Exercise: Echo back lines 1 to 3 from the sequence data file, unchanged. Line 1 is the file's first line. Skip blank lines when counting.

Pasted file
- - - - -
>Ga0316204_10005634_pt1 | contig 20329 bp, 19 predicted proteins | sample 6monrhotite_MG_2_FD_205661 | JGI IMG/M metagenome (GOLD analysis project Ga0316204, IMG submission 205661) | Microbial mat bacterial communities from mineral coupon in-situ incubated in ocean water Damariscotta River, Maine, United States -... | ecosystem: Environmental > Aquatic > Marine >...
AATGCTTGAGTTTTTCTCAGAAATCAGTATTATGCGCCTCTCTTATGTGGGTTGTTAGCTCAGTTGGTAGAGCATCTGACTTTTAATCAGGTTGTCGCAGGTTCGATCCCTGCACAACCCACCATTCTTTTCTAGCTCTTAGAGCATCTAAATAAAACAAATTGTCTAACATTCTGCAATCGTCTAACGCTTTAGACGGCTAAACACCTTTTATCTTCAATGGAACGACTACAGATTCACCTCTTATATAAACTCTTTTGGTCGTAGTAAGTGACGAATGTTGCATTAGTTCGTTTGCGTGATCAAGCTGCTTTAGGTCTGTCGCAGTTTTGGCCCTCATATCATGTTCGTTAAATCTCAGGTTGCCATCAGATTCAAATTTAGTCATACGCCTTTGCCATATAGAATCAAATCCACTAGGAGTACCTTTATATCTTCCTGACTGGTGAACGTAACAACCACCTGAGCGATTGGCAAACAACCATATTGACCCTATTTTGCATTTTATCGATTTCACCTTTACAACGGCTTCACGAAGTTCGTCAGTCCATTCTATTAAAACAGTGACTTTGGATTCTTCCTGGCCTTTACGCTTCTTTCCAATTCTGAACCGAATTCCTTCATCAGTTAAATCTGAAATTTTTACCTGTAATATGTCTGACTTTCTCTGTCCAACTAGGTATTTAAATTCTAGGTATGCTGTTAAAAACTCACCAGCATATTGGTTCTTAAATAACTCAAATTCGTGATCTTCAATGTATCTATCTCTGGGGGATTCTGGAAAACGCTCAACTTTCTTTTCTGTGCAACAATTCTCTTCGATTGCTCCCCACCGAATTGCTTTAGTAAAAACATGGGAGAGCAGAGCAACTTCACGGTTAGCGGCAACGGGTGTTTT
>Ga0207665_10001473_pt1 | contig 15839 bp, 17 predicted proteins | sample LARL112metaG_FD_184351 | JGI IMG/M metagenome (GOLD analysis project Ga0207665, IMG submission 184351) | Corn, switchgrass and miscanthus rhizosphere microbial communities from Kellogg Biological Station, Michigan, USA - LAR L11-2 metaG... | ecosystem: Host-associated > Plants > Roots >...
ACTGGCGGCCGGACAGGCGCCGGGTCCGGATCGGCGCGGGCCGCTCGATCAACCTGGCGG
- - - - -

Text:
>Ga0316204_10005634_pt1 | contig 20329 bp, 19 predicted proteins | sample 6monrhotite_MG_2_FD_205661 | JGI IMG/M metagenome (GOLD analysis project Ga0316204, IMG submission 205661) | Microbial mat bacterial communities from mineral coupon in-situ incubated in ocean water Damariscotta River, Maine, United States -... | ecosystem: Environmental > Aquatic > Marine >...
AATGCTTGAGTTTTTCTCAGAAATCAGTATTATGCGCCTCTCTTATGTGGGTTGTTAGCTCAGTTGGTAGAGCATCTGACTTTTAATCAGGTTGTCGCAGGTTCGATCCCTGCACAACCCACCATTCTTTTCTAGCTCTTAGAGCATCTAAATAAAACAAATTGTCTAACATTCTGCAATCGTCTAACGCTTTAGACGGCTAAACACCTTTTATCTTCAATGGAACGACTACAGATTCACCTCTTATATAAACTCTTTTGGTCGTAGTAAGTGACGAATGTTGCATTAGTTCGTTTGCGTGATCAAGCTGCTTTAGGTCTGTCGCAGTTTTGGCCCTCATATCATGTTCGTTAAATCTCAGGTTGCCATCAGATTCAAATTTAGTCATACGCCTTTGCCATATAGAATCAAATCCACTAGGAGTACCTTTATATCTTCCTGACTGGTGAACGTAACAACCACCTGAGCGATTGGCAAACAACCATATTGACCCTATTTTGCATTTTATCGATTTCACCTTTACAACGGCTTCACGAAGTTCGTCAGTCCATTCTATTAAAACAGTGACTTTGGATTCTTCCTGGCCTTTACGCTTCTTTCCAATTCTGAACCGAATTCCTTCATCAGTTAAATCTGAAATTTTTACCTGTAATATGTCTGACTTTCTCTGTCCAACTAGGTATTTAAATTCTAGGTATGCTGTTAAAAACTCACCAGCATATTGGTTCTTAAATAACTCAAATTCGTGATCTTCAATGTATCTATCTCTGGGGGATTCTGGAAAACGCTCAACTTTCTTTTCTGTGCAACAATTCTCTTCGATTGCTCCCCACCGAATTGCTTTAGTAAAAACATGGGAGAGCAGAGCAACTTCACGGTTAGCGGCAACGGGTGTTTT
>Ga0207665_10001473_pt1 | contig 15839 bp, 17 predicted proteins | sample LARL112metaG_FD_184351 | JGI IMG/M metagenome (GOLD analysis project Ga0207665, IMG submission 184351) | Corn, switchgrass and miscanthus rhizosphere microbial communities from Kellogg Biological Station, Michigan, USA - LAR L11-2 metaG... | ecosystem: Host-associated > Plants > Roots >...